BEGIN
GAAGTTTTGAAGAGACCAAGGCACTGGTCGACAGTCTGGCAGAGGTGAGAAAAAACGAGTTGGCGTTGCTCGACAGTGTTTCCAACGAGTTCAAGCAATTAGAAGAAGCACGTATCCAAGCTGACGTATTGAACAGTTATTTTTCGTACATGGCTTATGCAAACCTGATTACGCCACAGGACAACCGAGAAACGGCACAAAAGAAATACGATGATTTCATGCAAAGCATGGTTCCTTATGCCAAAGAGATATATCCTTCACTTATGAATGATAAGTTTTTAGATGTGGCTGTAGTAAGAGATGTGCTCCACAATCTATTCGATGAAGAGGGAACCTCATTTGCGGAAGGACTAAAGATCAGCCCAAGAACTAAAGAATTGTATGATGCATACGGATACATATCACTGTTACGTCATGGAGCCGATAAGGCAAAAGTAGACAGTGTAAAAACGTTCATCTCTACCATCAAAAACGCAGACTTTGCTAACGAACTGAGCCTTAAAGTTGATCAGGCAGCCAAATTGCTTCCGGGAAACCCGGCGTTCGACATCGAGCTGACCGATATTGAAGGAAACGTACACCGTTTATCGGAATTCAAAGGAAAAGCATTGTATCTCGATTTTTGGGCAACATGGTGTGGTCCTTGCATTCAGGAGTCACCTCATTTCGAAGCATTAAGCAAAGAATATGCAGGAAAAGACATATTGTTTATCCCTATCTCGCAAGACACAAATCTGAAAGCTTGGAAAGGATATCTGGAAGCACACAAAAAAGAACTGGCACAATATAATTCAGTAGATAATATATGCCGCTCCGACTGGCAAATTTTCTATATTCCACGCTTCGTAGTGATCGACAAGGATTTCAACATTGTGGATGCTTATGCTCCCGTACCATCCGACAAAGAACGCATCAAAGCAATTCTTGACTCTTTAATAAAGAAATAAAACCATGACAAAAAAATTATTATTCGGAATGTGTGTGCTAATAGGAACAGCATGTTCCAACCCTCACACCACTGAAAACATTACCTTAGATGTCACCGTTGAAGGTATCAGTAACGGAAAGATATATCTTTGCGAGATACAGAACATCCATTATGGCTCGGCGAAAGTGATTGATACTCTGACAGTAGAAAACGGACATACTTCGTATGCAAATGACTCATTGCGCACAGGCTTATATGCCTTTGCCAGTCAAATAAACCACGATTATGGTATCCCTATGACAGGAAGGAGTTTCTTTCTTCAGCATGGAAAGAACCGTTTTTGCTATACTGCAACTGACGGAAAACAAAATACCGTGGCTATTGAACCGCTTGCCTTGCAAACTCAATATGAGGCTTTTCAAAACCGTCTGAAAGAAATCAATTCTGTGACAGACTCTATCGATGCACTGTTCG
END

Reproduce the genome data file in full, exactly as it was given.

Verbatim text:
GAAGTTTTGAAGAGACCAAGGCACTGGTCGACAGTCTGGCAGAGGTGAGAAAAAACGAGTTGGCGTTGCTCGACAGTGTTTCCAACGAGTTCAAGCAATTAGAAGAAGCACGTATCCAAGCTGACGTATTGAACAGTTATTTTTCGTACATGGCTTATGCAAACCTGATTACGCCACAGGACAACCGAGAAACGGCACAAAAGAAATACGATGATTTCATGCAAAGCATGGTTCCTTATGCCAAAGAGATATATCCTTCACTTATGAATGATAAGTTTTTAGATGTGGCTGTAGTAAGAGATGTGCTCCACAATCTATTCGATGAAGAGGGAACCTCATTTGCGGAAGGACTAAAGATCAGCCCAAGAACTAAAGAATTGTATGATGCATACGGATACATATCACTGTTACGTCATGGAGCCGATAAGGCAAAAGTAGACAGTGTAAAAACGTTCATCTCTACCATCAAAAACGCAGACTTTGCTAACGAACTGAGCCTTAAAGTTGATCAGGCAGCCAAATTGCTTCCGGGAAACCCGGCGTTCGACATCGAGCTGACCGATATTGAAGGAAACGTACACCGTTTATCGGAATTCAAAGGAAAAGCATTGTATCTCGATTTTTGGGCAACATGGTGTGGTCCTTGCATTCAGGAGTCACCTCATTTCGAAGCATTAAGCAAAGAATATGCAGGAAAAGACATATTGTTTATCCCTATCTCGCAAGACACAAATCTGAAAGCTTGGAAAGGATATCTGGAAGCACACAAAAAAGAACTGGCACAATATAATTCAGTAGATAATATATGCCGCTCCGACTGGCAAATTTTCTATATTCCACGCTTCGTAGTGATCGACAAGGATTTCAACATTGTGGATGCTTATGCTCCCGTACCATCCGACAAAGAACGCATCAAAGCAATTCTTGACTCTTTAATAAAGAAATAAAACCATGACAAAAAAATTATTATTCGGAATGTGTGTGCTAATAGGAACAGCATGTTCCAACCCTCACACCACTGAAAACATTACCTTAGATGTCACCGTTGAAGGTATCAGTAACGGAAAGATATATCTTTGCGAGATACAGAACATCCATTATGGCTCGGCGAAAGTGATTGATACTCTGACAGTAGAAAACGGACATACTTCGTATGCAAATGACTCATTGCGCACAGGCTTATATGCCTTTGCCAGTCAAATAAACCACGATTATGGTATCCCTATGACAGGAAGGAGTTTCTTTCTTCAGCATGGAAAGAACCGTTTTTGCTATACTGCAACTGACGGAAAACAAAATACCGTGGCTATTGAACCGCTTGCCTTGCAAACTCAATATGAGGCTTTTCAAAACCGTCTGAAAGAAATCAATTCTGTGACAGACTCTATCGATGCACTGTTCG